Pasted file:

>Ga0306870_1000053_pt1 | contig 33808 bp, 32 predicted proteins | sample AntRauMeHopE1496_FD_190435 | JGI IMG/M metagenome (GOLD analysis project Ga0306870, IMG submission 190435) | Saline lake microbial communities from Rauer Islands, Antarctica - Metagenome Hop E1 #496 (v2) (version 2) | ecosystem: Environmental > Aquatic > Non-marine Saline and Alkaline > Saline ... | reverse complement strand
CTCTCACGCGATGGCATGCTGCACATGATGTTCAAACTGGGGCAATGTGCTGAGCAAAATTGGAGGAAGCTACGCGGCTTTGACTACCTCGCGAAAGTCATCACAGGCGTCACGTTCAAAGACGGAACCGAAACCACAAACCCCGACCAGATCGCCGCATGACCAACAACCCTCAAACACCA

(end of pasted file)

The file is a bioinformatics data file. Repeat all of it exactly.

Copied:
>Ga0306870_1000053_pt1 | contig 33808 bp, 32 predicted proteins | sample AntRauMeHopE1496_FD_190435 | JGI IMG/M metagenome (GOLD analysis project Ga0306870, IMG submission 190435) | Saline lake microbial communities from Rauer Islands, Antarctica - Metagenome Hop E1 #496 (v2) (version 2) | ecosystem: Environmental > Aquatic > Non-marine Saline and Alkaline > Saline ... | reverse complement strand
CTCTCACGCGATGGCATGCTGCACATGATGTTCAAACTGGGGCAATGTGCTGAGCAAAATTGGAGGAAGCTACGCGGCTTTGACTACCTCGCGAAAGTCATCACAGGCGTCACGTTCAAAGACGGAACCGAAACCACAAACCCCGACCAGATCGCCGCATGACCAACAACCCTCAAACACCA